Last week on a hike of “Mount Baldy”, a 10,000 foot mountain in So-Cal near our home, I passed a group of college students going the other direction who were discussing Robert Frost’s famous poem “The Road Not Taken”.

I overheard one of them saying, “Yeah, my teacher said that the poem isn’t what most think it is. Frost is talking about any path we choose to take. The path we choose is the path which will make all the difference in our lives.” And another of them replied, “I find that so comforting,” as they vanished around the bend.

I had to mull on that for a second. I was, after all, at 10,000 feet so oxygen wasn’t getting to my brain as fast as I needed. But something was off in what they said, and when I figured it out, I wanted to turn around and chase them down and say, “No! Your teacher is wrong! Don’t listen to him!”

For here was post-modern thinking in all its glory. The idea that there is no truth. That “truth” is only the “truth” you choose or identify for yourself. Frost was certainly not saying that.

His poem is tricky. It describes a traveler in the woods who comes on two paths which head off in different directions. The traveler peers down both, then takes the one ‘less traveled’. Which is odd that he says that, for earlier he describes the two paths as more or less the same. They “equally lay in leaves”.

Still most – including me – believe Frost’s message to be about not mindlessly following the herd. The “truth” is generally not found there, on the wide path. It’s the narrow path, the difficult path, it’s the choice to pick up something heavier than yourself; it’s the road that looks like death which leads to life.

(But I’ve just read a convincing article which points out that Frost is ambiguous enough to cause one to question the common interpretation: https://www.theparisreview.org/blog/2015/09/11/the-most-misread-poem-in-america/

From this interpreter’s position, Frost is thinking more about the general truth that when you choose a path, you automatically close to door to all the other paths, and even though you plan to come back to it another day, most don’t, or can’t, and so there will always be an “inner sigh” we feel that wonders what we may have missed.

But back to our millennials. The post-modern idea – that any path you choose is fine because there is no truth, there is no path – is the spirit of our age. This spirit infects everything a post-modern looks at: history, theology, politics, and of course poetry.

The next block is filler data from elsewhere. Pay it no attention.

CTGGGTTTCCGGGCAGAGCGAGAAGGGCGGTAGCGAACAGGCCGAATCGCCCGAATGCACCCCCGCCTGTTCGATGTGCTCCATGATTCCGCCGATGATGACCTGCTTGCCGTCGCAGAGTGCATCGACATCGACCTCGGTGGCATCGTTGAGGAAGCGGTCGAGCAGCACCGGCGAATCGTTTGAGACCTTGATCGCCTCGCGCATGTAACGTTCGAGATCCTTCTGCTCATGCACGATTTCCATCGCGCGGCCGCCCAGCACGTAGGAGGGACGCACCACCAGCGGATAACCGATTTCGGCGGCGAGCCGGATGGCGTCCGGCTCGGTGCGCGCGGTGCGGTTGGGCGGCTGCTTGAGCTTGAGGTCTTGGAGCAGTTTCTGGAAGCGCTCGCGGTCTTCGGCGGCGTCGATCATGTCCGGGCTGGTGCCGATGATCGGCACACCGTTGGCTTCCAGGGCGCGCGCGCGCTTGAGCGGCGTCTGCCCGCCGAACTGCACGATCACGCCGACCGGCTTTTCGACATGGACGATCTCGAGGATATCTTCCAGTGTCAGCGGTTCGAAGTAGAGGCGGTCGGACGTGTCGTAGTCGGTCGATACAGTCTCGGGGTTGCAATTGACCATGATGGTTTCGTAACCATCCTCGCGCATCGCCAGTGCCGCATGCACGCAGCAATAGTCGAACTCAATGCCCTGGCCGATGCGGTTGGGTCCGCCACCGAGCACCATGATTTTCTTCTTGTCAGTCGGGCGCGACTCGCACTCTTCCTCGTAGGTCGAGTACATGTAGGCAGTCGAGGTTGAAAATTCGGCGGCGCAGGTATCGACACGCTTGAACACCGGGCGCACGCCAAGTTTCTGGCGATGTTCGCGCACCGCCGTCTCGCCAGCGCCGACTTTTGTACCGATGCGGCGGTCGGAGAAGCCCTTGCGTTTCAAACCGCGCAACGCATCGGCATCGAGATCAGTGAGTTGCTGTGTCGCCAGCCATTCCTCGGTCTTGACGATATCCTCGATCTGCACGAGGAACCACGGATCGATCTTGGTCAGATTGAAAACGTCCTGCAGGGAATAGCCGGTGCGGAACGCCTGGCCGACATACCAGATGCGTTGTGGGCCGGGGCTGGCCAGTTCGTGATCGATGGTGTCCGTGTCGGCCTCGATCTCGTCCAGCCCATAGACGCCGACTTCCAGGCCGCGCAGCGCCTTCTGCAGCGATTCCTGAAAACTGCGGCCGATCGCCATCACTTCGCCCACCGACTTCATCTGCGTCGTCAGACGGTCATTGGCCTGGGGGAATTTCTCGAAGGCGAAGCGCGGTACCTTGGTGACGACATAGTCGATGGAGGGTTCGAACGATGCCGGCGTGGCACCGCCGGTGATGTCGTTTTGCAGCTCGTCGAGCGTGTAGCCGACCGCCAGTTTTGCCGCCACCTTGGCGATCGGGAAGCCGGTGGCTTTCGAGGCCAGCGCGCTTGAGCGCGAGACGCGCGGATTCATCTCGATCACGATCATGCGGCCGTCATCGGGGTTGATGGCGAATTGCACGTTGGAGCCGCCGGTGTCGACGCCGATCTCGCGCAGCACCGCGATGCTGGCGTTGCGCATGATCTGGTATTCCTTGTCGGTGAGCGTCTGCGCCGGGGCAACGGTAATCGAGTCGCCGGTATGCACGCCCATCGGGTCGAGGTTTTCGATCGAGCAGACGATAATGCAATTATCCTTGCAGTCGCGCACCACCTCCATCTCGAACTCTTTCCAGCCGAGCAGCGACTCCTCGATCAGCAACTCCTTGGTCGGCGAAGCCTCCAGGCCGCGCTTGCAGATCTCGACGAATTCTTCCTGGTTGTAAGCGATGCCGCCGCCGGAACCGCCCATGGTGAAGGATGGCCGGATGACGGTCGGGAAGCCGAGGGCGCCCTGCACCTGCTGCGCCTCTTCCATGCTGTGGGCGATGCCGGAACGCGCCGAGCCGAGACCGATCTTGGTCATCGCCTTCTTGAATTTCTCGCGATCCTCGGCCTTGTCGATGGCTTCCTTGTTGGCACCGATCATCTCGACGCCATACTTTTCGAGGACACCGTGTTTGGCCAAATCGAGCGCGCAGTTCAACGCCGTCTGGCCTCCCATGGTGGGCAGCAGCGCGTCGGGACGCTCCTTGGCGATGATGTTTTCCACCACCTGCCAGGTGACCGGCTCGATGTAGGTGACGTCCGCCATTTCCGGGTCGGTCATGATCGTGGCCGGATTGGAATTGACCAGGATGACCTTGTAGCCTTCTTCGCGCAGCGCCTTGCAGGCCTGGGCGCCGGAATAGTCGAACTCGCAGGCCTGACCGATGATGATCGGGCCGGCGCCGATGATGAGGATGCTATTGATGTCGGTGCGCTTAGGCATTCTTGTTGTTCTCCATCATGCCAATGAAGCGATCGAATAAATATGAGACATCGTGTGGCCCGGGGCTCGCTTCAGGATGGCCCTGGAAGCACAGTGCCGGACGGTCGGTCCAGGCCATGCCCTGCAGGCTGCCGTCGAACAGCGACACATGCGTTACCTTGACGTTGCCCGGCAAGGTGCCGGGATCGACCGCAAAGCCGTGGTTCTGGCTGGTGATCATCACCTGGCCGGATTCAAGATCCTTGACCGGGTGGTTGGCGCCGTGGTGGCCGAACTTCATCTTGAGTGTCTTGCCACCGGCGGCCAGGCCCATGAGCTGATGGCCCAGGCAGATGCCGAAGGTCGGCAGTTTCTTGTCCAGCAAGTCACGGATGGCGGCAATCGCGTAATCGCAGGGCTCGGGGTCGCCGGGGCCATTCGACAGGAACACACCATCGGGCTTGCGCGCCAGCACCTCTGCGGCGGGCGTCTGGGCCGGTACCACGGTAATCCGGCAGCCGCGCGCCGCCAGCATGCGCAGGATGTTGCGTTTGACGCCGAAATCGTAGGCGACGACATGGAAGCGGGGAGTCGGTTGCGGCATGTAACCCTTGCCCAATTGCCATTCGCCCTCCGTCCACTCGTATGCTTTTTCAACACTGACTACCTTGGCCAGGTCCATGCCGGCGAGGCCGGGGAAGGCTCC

But post-modernism cannot long endure because to try and live as if there is no truth is punishing to the soul, and ultimately destructive to society.

Politically speaking, sooner or later, your “truth” and my “truth” are going to come to loggerheads. In the chaos that follows, someone’s going to have to come in to break up the fight. Post-modernism, which proudly proclaims freedom to all, will ironically lead to the loss of freedom, as totalitarian powers – of first the courts, then police, then leaders – step in.

Morally speaking, sooner or later, your “truth” is going to be exposed as a fraud (especially if it doesn’t align with the real “Truth” which the universe runs by.) It’s said that people who jump off a building don’t break the law of gravity, they illustrate it.

The Internet today is filling up with heart-breaking stories of young people in their 20s and 30s who went ahead with “transitioning” to their preferred gender. They did all the things that the “loving” adults around them encouraged them to do – taking the hormone blockers and having the surgeries – only to discover that they want their original bodies back. They want the “Truth” back. But now it’s too late.

Interestingly, these students were holding this discussion as they walked a clearly marked path over a mountain pass. It was a path which had they diverged from one side, right or left, would have led to disaster.

This is what a follower of Christ, The Truth, is up against these days.

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